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Tiny Bubbles

Multifunctional nanoparticles promise early noninvasive tumor detection and tumor destruction within the body.

From oemagazine September 2004
31 September 2004, SPIE Newsroom. DOI: 10.1117/2.5200409.0003

Nanotechnology and nanomaterials fuel advanced conceptual approaches in many areas of medical science and engineering. Now, biomedical nanotechnology, in which bioengineers construct nanoparticles combining polymeric and biological materials, is moving to the forefront of this rapidly advancing field of science.1 The integration of nanotechnology with biology and medicine will result in major medical advances leading to the development of multifunctional systems and smart drugs that will target only the diseased site in the body.

Our group is developing near-IR (NIR), polymeric, biodegradable/biocompatible nanoparticles that can act as both diagnostic and treatment agents for clinically superficial tumors, such as those found in skin and breast cancer (see figure 1). These nanoparticles belong to a new class of multifunctional biophotonic systems that not only serve as high-quality diagnostic fluorescence agents for noninvasive tumor detection but also as noninvasive tumor destruction systems with photodynamic anticancer properties. Such nanoparticles can also provide controlled release and targeted (tumor-specific) delivery of drugs, diagnostic agents, proteins, genes, and DNA, which highlights the multifunctional properties of the particles.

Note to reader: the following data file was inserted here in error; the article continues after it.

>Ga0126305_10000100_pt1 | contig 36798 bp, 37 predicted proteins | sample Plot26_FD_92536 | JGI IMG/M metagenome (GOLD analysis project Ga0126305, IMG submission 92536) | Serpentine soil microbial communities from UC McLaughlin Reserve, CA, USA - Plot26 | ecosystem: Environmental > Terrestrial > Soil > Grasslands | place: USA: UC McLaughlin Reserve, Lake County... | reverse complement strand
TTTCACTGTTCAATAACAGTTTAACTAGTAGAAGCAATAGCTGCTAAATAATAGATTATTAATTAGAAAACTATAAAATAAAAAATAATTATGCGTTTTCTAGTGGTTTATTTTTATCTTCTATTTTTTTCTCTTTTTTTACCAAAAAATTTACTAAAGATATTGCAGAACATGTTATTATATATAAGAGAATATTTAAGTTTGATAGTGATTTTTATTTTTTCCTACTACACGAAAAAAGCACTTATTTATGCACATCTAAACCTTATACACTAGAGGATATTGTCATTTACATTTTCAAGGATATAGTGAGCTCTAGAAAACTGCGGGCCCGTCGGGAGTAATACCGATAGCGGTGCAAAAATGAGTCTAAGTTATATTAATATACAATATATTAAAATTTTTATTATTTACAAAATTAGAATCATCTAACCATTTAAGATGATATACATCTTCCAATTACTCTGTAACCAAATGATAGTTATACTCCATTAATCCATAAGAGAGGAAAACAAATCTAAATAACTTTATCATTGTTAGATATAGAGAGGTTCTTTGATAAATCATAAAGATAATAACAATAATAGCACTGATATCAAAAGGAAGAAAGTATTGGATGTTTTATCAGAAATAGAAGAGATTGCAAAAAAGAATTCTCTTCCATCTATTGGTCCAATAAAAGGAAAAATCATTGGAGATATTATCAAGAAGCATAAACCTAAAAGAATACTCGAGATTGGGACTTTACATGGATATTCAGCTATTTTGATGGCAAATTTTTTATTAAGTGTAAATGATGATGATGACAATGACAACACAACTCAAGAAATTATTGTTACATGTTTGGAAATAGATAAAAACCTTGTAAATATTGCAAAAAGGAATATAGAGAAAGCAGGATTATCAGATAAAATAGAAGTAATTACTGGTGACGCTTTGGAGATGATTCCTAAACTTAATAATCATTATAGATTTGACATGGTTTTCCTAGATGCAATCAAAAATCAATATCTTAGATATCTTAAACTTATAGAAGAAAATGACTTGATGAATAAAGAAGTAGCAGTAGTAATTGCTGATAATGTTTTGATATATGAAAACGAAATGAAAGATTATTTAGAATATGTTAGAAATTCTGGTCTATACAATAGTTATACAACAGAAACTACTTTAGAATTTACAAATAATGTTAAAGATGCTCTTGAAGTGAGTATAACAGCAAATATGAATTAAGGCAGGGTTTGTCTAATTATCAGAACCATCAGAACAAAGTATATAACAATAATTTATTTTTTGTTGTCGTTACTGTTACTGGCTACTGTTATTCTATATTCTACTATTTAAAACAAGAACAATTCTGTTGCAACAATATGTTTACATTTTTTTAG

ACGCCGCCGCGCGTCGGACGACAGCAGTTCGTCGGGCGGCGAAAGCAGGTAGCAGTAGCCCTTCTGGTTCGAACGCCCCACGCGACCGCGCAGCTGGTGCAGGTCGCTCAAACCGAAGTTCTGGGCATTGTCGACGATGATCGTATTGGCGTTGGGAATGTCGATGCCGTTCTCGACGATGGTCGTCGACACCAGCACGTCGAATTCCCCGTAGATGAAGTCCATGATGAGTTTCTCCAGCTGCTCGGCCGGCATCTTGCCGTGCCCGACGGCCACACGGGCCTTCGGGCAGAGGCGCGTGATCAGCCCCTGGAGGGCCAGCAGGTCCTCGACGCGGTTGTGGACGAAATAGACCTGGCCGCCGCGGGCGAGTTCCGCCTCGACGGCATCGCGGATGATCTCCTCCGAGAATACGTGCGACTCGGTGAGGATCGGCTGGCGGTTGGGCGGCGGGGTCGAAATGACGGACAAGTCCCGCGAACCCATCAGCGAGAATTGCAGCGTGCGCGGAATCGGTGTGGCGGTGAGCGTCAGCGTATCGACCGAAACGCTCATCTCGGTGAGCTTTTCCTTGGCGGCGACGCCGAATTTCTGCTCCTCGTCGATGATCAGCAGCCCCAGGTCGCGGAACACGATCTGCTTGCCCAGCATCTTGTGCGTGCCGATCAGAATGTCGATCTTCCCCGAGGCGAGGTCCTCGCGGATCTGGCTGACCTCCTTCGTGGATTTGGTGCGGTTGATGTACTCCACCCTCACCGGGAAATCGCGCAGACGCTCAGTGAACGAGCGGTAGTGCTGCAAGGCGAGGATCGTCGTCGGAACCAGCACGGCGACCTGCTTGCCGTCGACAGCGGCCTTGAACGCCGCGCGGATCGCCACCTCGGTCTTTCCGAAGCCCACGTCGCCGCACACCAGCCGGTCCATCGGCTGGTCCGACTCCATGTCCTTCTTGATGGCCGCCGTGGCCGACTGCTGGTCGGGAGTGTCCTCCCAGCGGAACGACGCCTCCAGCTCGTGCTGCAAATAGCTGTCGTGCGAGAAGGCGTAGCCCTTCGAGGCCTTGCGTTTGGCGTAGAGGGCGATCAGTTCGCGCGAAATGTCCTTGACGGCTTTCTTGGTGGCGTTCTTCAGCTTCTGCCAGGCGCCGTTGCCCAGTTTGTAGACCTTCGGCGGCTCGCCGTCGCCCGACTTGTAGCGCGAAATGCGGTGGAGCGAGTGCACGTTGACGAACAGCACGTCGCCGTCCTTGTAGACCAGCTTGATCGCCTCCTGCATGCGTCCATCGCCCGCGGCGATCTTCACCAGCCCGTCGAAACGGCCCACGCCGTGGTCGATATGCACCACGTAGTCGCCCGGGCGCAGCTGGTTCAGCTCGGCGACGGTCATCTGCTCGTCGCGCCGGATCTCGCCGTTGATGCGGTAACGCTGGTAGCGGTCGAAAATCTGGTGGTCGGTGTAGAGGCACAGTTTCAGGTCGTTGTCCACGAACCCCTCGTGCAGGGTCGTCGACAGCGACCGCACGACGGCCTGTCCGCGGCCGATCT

Figure 1. Nanoparticle-encapsulated ICG referentially locates in tumors to allow noninvasive imaging and destruction of superficial tumors.

Diagnostics and Therapeutics

Conventional methods for cancer diagnosis use roentgenography, scintigraphy, ultrasound, and magnetic resonance imaging techniques for tissue imaging. Optical imaging provides an alternative tumor detection approach with great potential in clinical diagnostics. Among its other advantages over conventional modalities, the optical approach uses neither ionizing radiation nor radioactive materials, and can produce a wealth of information from light-tissue interaction. Fluorescence-based NIR optical imaging techniques for clinical oncology are gaining in importance, because blood and other tissues are relatively transparent across this wavelength range and the penetration depth of light in the biological tissue is highest. High-resolution NIR detectors are both available and affordable, as well.

After cancer detection, treatment usually relies on conventional approaches such as chemotherapy, radiation therapy, and hormone therapy, as well as invasive approaches such as surgery. The drawback of these approaches is mainly toxicity, serious side effects, exposure to radiation, and damage to the non-cancerous parts of the body; additionally, patients face intense physical and emotional suffering. Photodynamic therapy (PDT) offers a well-established alternative.

PDT involves the administration of a photoactive drug that preferentially locates in the tumor. Irradiation activates the drug, which then oxidizes tumor cells. Because PDT is not a systemic treatment, patients suffer minimal side effects. The use of a focused light beam for activation instigates selective killing of tumor cells. Low cost, repeatable, and less painful than conventional methods, PDT can also be effective for situations in which surgery is contra-indicated.